Your doctor will diagnose immune thrombocytopenia (ITP) based on your medical history, a physical exam, and test results.
Your doctor will want to make sure that your low platelet count isn't due to another condition (such as an infection) or medicines you're taking (such as chemotherapy medicines or aspirin).
Your doctor may ask about:
- Your signs and symptoms of bleeding and any other signs or symptoms you're having
- Whether you have illnesses that could lower your platelet count or cause bleeding
- Medicines or any over-the-counter supplements or remedies you take that could cause bleeding or lower your platelet count
During a physical exam, your doctor will look for signs of bleeding and infection. For example, your doctor may look for purplish areas on the skin or mucous membranes and pinpoint red spots on the skin. These are signs of bleeding under the skin.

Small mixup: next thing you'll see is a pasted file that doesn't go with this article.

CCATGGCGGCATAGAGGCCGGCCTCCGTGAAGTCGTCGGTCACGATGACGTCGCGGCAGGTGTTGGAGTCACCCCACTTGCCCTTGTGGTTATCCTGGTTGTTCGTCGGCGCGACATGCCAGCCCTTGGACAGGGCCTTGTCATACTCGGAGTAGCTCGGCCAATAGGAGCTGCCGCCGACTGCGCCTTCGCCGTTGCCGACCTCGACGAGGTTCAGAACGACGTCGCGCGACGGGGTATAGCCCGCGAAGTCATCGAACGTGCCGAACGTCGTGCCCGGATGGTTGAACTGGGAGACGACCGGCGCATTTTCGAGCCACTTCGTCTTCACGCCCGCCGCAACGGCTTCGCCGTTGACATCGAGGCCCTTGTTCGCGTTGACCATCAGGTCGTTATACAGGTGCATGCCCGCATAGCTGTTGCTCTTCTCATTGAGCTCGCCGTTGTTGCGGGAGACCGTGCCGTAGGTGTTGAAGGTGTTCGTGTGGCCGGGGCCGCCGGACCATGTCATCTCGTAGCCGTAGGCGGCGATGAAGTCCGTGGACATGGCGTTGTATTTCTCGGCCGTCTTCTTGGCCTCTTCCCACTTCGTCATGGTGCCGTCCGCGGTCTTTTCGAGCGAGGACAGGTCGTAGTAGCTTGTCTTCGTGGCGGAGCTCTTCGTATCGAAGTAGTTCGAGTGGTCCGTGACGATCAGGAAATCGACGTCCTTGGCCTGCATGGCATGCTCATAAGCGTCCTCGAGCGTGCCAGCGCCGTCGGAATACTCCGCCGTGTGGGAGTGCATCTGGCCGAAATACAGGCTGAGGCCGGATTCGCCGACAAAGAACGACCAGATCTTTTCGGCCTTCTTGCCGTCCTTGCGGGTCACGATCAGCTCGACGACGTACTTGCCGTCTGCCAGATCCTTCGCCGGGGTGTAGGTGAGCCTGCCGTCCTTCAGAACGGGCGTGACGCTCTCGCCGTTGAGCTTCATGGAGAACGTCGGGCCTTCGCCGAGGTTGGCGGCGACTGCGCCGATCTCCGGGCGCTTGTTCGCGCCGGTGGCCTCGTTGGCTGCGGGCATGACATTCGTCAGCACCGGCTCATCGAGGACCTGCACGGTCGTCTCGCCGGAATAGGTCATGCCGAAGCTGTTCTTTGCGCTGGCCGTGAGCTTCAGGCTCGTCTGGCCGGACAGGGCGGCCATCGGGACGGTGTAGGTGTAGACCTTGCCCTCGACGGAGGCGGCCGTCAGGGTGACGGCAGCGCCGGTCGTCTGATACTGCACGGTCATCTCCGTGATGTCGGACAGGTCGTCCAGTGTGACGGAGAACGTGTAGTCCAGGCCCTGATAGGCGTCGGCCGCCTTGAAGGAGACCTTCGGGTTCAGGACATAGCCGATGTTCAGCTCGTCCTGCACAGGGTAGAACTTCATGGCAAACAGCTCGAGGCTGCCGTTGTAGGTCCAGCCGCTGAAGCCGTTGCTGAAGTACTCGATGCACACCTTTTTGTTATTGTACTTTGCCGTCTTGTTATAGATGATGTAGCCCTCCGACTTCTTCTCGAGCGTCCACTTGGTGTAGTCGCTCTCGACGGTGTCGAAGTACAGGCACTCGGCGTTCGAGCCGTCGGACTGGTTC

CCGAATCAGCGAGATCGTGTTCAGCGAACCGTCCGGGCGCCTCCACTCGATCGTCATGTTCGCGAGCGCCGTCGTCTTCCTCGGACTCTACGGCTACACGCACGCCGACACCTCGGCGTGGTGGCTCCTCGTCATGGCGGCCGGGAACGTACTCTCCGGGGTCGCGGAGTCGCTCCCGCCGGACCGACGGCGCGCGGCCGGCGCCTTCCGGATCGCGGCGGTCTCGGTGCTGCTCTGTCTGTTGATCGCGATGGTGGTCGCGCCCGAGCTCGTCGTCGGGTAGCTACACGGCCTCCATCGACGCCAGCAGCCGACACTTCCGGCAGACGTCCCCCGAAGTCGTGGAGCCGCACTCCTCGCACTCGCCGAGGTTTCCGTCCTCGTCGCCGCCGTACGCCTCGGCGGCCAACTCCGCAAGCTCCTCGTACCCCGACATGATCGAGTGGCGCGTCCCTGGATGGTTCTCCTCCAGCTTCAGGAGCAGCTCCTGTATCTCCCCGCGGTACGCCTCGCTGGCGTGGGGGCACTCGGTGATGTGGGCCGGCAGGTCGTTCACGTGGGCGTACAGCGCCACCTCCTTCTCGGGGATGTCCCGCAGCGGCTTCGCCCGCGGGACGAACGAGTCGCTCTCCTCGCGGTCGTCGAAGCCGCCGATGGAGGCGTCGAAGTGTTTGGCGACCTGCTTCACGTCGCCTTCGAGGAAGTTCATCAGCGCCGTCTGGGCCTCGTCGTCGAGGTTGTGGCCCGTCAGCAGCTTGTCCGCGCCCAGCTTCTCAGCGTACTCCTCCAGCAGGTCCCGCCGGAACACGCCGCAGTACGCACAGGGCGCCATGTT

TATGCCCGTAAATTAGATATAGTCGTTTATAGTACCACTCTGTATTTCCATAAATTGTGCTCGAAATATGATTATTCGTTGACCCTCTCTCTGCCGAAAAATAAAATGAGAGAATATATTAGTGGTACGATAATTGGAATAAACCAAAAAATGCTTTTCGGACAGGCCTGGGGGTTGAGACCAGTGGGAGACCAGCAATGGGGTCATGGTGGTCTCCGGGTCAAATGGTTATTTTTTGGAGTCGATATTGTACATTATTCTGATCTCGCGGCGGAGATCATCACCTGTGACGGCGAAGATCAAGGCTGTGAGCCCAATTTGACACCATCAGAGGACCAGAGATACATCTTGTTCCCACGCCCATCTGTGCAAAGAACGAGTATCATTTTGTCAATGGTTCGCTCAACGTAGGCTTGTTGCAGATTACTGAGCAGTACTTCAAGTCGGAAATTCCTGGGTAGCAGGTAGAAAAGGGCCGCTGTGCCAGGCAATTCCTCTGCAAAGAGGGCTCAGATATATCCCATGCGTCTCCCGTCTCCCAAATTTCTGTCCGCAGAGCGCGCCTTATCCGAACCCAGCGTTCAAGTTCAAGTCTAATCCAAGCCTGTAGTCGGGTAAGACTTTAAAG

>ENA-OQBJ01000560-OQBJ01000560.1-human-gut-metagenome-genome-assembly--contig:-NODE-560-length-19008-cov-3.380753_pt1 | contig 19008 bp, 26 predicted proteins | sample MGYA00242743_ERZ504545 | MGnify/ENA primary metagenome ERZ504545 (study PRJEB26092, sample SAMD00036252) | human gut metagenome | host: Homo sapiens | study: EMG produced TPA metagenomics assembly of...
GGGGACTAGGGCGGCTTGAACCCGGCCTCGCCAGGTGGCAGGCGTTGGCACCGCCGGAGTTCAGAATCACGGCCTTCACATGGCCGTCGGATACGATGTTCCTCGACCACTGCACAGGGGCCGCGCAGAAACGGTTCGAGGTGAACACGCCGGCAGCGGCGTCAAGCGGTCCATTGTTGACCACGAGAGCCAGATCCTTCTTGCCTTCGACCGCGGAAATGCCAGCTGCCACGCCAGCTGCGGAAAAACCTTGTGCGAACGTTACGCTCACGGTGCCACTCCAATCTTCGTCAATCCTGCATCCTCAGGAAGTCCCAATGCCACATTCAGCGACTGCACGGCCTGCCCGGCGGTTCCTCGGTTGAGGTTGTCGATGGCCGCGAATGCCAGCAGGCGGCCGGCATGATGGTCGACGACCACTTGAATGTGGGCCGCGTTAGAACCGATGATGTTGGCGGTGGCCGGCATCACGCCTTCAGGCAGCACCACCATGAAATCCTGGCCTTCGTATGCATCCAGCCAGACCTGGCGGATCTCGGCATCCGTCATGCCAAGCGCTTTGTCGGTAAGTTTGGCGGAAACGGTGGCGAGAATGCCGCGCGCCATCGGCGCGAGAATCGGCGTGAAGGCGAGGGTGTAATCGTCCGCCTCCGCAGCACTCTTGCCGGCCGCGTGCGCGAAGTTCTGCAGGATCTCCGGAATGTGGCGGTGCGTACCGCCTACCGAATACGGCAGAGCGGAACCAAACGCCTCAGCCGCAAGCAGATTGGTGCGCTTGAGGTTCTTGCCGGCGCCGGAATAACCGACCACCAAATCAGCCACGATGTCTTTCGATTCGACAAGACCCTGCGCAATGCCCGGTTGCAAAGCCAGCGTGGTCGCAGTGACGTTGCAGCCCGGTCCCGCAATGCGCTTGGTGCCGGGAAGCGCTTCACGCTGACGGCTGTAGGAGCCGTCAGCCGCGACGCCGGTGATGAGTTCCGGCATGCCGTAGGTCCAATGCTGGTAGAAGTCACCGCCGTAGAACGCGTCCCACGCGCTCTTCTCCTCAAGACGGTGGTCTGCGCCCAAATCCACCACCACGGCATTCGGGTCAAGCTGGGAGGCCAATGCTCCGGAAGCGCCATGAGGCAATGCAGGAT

You'll likely have blood tests to check your platelet count. These tests usually include:
- A complete blood count. This test checks the number of red blood cells, white blood cells, and platelets in your blood. In ITP, the red and white blood cell counts are normal, but the platelet count is low.
- A blood smear. For this test, some of your blood is put on a slide. A microscope is used to look at your platelets and other blood cells.
You also may have a blood test to check for the antibodies (proteins) that attack platelets.
If blood tests show that your platelet count is low, your doctor may recommend more tests to confirm a diagnosis of ITP. For example, bone marrow tests can show whether your bone marrow is making enough platelets.
If you're at risk for HIV, hepatitis C, or H. pylori, your doctor may screen you for these infections, which might be linked to ITP.
Some people who have mild ITP have few or no signs of bleeding. They may be diagnosed only if a blood test done for another reason shows that they have low platelet counts.